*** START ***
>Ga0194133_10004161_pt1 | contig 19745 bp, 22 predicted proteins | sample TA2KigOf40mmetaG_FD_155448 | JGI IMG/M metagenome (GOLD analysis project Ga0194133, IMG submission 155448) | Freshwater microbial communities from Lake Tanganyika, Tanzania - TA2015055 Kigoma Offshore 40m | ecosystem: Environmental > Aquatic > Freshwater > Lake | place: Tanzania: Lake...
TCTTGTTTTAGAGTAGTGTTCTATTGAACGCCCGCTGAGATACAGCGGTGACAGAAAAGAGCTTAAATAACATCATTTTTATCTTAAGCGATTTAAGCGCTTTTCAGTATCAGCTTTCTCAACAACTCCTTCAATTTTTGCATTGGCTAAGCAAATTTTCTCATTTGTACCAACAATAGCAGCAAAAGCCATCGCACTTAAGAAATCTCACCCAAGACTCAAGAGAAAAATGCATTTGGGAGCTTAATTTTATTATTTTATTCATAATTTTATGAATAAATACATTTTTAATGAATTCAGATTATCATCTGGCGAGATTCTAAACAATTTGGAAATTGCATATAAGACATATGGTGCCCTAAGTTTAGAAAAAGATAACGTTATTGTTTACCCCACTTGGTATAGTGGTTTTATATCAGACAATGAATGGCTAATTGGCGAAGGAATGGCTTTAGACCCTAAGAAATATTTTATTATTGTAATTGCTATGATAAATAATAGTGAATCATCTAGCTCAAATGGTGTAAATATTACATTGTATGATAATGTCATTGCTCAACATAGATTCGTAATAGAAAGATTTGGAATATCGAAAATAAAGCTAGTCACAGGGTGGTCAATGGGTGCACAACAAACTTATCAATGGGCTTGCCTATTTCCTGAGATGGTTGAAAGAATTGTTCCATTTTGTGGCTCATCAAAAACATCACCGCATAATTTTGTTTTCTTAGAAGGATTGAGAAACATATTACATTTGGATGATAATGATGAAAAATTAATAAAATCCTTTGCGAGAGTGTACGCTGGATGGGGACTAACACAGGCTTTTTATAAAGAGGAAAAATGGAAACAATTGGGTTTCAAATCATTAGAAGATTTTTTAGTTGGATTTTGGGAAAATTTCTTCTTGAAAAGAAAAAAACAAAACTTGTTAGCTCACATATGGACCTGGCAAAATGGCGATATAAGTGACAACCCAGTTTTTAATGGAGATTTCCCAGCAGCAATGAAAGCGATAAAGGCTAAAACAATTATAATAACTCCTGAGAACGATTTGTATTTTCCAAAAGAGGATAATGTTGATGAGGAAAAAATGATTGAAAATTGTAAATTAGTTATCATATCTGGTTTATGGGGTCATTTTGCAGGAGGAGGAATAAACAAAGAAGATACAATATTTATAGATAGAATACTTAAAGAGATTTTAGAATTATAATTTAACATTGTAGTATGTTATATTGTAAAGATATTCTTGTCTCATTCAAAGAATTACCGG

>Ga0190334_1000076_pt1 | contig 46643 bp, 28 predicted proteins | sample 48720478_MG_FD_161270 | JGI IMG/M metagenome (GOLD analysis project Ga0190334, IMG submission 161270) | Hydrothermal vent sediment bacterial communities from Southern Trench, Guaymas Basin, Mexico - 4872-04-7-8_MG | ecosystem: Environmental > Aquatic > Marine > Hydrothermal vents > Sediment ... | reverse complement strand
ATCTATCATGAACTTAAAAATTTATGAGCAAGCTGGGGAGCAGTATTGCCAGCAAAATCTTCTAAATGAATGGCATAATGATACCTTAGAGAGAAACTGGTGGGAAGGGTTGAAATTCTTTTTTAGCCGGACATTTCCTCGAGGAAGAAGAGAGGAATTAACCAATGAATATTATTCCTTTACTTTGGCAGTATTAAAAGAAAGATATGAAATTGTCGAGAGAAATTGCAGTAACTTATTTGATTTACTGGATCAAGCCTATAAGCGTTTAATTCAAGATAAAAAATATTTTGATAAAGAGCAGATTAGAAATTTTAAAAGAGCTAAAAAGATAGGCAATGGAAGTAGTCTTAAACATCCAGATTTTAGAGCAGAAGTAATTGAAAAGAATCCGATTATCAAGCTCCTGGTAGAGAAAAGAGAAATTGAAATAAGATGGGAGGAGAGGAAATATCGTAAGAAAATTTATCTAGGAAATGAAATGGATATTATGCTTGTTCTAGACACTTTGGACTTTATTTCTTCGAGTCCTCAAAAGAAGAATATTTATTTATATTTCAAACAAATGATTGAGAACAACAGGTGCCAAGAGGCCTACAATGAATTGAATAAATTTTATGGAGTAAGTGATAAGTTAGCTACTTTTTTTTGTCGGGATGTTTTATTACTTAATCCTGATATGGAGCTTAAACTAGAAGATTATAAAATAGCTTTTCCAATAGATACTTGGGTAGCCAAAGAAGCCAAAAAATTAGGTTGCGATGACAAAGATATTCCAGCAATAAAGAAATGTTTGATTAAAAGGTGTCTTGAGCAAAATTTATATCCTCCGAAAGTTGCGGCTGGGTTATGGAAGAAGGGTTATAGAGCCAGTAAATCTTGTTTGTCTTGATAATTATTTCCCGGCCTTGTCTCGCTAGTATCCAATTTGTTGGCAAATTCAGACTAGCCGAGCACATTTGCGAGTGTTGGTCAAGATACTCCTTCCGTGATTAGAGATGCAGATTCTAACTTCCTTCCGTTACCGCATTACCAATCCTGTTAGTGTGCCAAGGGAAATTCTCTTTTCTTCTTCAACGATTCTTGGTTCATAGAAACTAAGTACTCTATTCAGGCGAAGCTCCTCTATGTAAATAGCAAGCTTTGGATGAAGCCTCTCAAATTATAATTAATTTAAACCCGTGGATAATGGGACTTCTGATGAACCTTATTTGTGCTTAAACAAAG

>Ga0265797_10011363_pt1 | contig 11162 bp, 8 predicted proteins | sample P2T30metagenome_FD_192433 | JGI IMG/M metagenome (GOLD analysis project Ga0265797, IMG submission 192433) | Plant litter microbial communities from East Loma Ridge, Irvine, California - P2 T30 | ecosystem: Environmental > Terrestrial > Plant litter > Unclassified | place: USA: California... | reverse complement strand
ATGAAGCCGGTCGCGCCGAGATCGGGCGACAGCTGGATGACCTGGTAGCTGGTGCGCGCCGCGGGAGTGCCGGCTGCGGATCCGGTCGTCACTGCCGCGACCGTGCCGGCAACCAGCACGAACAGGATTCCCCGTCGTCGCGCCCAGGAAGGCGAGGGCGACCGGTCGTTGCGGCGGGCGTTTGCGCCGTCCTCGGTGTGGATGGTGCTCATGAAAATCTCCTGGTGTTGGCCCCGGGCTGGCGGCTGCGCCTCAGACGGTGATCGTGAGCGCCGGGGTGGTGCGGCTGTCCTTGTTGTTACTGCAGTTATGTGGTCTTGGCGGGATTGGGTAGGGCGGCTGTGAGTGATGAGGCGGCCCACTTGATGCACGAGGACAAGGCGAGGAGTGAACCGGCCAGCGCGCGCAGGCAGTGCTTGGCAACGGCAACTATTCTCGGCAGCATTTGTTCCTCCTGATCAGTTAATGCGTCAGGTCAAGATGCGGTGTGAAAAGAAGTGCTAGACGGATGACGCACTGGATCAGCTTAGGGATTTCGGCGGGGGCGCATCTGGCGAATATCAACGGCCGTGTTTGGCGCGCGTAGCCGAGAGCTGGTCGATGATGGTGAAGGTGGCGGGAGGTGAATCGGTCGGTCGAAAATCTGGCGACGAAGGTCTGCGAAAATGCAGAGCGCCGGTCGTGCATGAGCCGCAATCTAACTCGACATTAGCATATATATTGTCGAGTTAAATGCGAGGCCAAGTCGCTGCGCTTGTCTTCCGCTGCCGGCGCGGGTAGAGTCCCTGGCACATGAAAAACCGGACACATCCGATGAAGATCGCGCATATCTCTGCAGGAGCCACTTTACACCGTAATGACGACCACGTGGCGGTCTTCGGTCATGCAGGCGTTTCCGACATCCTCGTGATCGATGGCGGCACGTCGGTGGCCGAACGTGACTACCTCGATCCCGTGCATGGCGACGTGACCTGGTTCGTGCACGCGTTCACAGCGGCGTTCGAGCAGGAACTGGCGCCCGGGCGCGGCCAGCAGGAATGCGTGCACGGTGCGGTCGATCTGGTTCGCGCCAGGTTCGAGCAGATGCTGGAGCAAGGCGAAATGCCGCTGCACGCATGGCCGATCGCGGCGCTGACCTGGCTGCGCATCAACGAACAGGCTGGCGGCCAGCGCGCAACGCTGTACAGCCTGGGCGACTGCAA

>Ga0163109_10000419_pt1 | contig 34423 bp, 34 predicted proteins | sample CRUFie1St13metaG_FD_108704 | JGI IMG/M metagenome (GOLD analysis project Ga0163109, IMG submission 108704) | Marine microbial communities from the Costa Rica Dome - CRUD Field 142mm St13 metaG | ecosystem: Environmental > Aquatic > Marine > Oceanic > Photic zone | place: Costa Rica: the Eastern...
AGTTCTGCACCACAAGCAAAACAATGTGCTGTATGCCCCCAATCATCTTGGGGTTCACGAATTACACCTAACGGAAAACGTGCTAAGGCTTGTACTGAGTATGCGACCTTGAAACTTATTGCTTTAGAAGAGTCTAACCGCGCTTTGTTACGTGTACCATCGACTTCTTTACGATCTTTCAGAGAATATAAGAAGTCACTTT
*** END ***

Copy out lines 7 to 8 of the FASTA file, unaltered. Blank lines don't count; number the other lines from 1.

>Ga0163109_10000419_pt1 | contig 34423 bp, 34 predicted proteins | sample CRUFie1St13metaG_FD_108704 | JGI IMG/M metagenome (GOLD analysis project Ga0163109, IMG submission 108704) | Marine microbial communities from the Costa Rica Dome - CRUD Field 142mm St13 metaG | ecosystem: Environmental > Aquatic > Marine > Oceanic > Photic zone | place: Costa Rica: the Eastern...
AGTTCTGCACCACAAGCAAAACAATGTGCTGTATGCCCCCAATCATCTTGGGGTTCACGAATTACACCTAACGGAAAACGTGCTAAGGCTTGTACTGAGTATGCGACCTTGAAACTTATTGCTTTAGAAGAGTCTAACCGCGCTTTGTTACGTGTACCATCGACTTCTTTACGATCTTTCAGAGAATATAAGAAGTCACTTT